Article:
Analysis of John Wilander’s Triple Submit Cookies

TLDR

At OWASP Appsec Research John Wilander recently presented an interesting CSRF mitigation – an enhancement to double submit he calls “triple submit”. It’s not implemented yet, but the idea would mitigate some of the problems with a naive double submit algorithm. This post takes a look at that and comes away with the conclusion that triple submit is an improvement over a naive double submit implementation, but doesn’t mitigate CSRF problems as well as other widespread stateless solutions in use.

Background

Double submit cookie mitigations to CSRF are common and implementations can vary a lot. The solution is tempting because it’s scalable and easy to implement. One of the most common variation is the naive:

if (cookievalue != postvalue)
    throw CSRFCheckError

In other words, if an attacker can write a cookie, they can defeat the protection. I’ll refer to this as “naive double submit” for the rest of this post.

Naive double submit has a couple weaknesses. Writing cookies is a lot easier than reading them. Anyone on the same local network can write cookies, or you can write them with an XSS in a neighboring domain. We chatted about this a bit in our 28c3/Blackhat AD talk. As part of that, I showed a bug I opened against owa in 2010, which used to use a naive double submit implementation (and is now fixed, as is the neighbor XSS used to write the cookies). Also, check out my mad video editing skills, which I used to censor people who emailed my test account by accident and probably didn’t need to be censored anyway, but that’s just how I roll.

Better versions of double submit are common also. One variation is to tie the submit values to the session identifier (e.g. the token is a hash of the session ID). ASP.net MVC4 implements something sort of similar to this, and I think what they do is pretty good. I dropped this into reflector to see how it’s implemented.

First in System.Web.Helpers.AntiXsrf.Validate

public void Validate(HttpContextBase httpContext, string cookieToken, string formToken)
{
    this.CheckSSLConfig(httpContext);
    AntiForgeryToken token = this.DeserializeToken(cookieToken);
    AntiForgeryToken token2 = this.DeserializeToken(formToken);
    this._validator.ValidateTokens(httpContext, ExtractIdentity(httpContext), token, token2);
}

Then look at what ValidateTokens is doing:

    public void ValidateTokens(HttpContextBase httpContext, IIdentity identity, AntiForgeryToken sessionToken, AntiForgeryToken fieldToken)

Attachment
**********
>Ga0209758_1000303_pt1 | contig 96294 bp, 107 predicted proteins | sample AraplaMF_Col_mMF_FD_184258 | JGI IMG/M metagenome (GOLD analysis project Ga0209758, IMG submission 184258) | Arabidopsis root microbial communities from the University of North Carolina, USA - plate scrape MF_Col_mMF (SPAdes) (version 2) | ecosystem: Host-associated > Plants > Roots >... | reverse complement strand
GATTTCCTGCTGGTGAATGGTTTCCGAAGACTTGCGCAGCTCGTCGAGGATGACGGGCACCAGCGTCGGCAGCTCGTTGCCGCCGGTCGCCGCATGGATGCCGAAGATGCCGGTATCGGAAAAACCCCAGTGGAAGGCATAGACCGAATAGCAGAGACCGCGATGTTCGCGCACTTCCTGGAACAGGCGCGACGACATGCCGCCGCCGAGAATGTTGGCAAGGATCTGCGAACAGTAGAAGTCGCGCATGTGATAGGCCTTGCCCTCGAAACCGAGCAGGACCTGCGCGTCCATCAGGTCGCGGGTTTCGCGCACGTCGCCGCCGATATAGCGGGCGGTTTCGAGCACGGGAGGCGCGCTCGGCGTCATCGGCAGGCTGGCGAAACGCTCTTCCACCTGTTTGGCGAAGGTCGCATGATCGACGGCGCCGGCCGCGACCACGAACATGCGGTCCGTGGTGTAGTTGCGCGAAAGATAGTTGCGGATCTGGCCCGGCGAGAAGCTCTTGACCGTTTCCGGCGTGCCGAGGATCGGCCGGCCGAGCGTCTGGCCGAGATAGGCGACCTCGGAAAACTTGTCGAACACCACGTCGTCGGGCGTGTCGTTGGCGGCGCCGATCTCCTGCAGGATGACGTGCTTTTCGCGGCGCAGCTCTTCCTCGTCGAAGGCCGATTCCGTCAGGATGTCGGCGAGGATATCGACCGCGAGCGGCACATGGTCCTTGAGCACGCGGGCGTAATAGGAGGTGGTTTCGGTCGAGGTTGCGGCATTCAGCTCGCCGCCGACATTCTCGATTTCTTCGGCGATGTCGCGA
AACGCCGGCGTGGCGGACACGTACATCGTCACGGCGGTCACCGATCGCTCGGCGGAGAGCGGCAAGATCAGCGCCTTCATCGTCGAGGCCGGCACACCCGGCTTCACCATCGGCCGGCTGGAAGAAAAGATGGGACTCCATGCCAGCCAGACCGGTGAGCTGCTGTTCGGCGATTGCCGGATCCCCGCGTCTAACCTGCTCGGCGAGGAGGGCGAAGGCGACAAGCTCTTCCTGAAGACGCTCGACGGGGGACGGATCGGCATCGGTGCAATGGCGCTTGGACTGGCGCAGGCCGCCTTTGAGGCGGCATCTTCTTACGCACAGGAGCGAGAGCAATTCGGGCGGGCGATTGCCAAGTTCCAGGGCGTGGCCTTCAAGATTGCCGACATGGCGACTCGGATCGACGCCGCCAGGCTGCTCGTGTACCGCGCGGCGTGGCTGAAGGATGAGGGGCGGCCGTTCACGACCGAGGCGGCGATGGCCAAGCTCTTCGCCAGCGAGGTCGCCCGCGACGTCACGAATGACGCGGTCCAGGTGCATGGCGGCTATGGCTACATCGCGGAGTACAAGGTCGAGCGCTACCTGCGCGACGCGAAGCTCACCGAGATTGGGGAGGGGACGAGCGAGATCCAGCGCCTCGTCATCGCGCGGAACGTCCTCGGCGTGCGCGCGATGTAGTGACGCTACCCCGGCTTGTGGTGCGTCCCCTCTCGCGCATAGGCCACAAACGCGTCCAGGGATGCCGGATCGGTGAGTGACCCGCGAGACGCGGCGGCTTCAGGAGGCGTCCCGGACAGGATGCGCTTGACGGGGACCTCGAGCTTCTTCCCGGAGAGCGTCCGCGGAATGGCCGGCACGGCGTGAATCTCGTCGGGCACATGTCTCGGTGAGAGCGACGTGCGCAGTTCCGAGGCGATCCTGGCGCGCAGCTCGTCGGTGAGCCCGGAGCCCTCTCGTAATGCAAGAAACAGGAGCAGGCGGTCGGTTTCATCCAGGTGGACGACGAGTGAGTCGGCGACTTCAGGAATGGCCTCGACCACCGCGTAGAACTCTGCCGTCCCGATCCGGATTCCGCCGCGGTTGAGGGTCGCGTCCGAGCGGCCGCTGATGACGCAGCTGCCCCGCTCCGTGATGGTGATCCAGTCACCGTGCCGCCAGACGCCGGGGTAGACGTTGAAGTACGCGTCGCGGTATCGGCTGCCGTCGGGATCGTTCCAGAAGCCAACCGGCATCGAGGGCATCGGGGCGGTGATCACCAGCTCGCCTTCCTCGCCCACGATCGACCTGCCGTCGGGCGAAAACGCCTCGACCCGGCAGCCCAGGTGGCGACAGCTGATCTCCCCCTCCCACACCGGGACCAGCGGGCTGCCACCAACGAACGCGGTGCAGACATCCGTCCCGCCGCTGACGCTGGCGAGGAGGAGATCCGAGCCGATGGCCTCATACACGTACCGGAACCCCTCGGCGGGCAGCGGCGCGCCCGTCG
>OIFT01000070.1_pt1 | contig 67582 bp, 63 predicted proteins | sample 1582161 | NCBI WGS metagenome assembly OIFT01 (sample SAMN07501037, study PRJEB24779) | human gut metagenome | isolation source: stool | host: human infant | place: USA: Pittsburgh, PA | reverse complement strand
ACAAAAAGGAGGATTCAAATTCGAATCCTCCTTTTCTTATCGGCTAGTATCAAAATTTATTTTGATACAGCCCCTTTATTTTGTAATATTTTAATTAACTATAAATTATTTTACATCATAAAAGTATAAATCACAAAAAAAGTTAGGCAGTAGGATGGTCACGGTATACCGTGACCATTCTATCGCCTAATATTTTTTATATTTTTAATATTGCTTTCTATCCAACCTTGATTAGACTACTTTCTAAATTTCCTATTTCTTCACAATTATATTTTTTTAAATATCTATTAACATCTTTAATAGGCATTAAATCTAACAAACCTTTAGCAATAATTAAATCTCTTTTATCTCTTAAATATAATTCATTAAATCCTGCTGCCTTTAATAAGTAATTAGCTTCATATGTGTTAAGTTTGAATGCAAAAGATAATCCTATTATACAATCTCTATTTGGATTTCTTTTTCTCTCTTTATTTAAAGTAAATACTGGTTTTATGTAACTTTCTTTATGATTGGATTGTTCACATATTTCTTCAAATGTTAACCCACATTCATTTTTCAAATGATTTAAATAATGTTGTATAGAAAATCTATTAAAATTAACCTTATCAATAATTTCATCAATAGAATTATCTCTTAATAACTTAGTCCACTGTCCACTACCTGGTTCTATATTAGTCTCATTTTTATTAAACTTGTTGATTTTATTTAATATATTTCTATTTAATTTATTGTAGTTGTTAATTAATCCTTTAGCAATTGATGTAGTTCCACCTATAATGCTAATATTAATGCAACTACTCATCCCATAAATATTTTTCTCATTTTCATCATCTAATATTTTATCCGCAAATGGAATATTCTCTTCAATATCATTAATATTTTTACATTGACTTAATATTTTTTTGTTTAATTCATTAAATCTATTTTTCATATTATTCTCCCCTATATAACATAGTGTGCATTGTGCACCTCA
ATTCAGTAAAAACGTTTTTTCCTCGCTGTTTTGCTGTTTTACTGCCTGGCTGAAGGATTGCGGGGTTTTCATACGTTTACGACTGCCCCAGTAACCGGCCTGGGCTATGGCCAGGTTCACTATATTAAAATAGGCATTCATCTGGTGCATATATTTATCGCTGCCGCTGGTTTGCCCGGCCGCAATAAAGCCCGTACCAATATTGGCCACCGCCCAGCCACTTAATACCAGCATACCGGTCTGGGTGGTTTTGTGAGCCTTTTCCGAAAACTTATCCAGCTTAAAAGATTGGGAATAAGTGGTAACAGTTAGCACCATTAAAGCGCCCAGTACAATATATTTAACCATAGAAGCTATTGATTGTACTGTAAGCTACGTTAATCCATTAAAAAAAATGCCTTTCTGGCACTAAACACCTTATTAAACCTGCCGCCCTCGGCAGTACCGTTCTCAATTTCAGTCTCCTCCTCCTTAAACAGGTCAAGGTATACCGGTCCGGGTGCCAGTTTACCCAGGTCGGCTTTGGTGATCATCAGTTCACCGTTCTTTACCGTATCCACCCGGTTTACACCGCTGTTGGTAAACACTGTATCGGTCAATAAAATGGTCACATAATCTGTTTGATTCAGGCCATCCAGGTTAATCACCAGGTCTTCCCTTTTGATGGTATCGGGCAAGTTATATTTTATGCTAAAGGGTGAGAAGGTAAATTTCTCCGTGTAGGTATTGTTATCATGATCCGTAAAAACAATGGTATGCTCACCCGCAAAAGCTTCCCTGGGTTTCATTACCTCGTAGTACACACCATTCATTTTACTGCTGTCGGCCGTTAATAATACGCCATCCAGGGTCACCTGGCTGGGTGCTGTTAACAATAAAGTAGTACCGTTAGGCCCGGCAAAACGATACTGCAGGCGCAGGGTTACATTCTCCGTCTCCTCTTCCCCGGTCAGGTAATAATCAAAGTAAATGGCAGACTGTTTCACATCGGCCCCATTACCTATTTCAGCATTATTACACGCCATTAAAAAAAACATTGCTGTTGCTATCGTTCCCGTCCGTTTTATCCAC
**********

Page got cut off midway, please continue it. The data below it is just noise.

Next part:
{
        if (sessionToken == null)
        {
            throw HttpAntiForgeryException.CreateCookieMissingException(this._config.CookieName);
        }
        if (fieldToken == null)
        {
            throw HttpAntiForgeryException.CreateFormFieldMissingException(this._config.FormFieldName);
        }
        if (!sessionToken.IsSessionToken || fieldToken.IsSessionToken)
        {
            throw HttpAntiForgeryException.CreateTokensSwappedException(this._config.CookieName, this._config.FormFieldName);
        }
        if (!object.Equals(sessionToken.SecurityToken, fieldToken.SecurityToken))
        {
            throw HttpAntiForgeryException.CreateSecurityTokenMismatchException();
        }
        string b = string.Empty;
        BinaryBlob objB = null;
        if ((identity != null) && identity.IsAuthenticated)
        {
            objB = this._claimUidExtractor.ExtractClaimUid(identity);
            if (objB == null)
            {
                b = identity.Name ?? string.Empty;
            }
        }
        bool flag = b.StartsWith("http://", StringComparison.OrdinalIgnoreCase) || b.StartsWith("https://", StringComparison.OrdinalIgnoreCase);
        if (!string.Equals(fieldToken.Username, b, flag ? StringComparison.Ordinal : StringComparison.OrdinalIgnoreCase))
        {
            throw HttpAntiForgeryException.CreateUsernameMismatchException(fieldToken.Username, b);
        }
        if (!object.Equals(fieldToken.ClaimUid, objB))
        {
            throw HttpAntiForgeryException.CreateClaimUidMismatchException();
        }
        if ((this._config.AdditionalDataProvider != null) && !this._config.AdditionalDataProvider.ValidateAdditionalData(httpContext, fieldToken.AdditionalData))
        {
            throw HttpAntiForgeryException.CreateAdditionalDataCheckFailedException();
        }
    }
}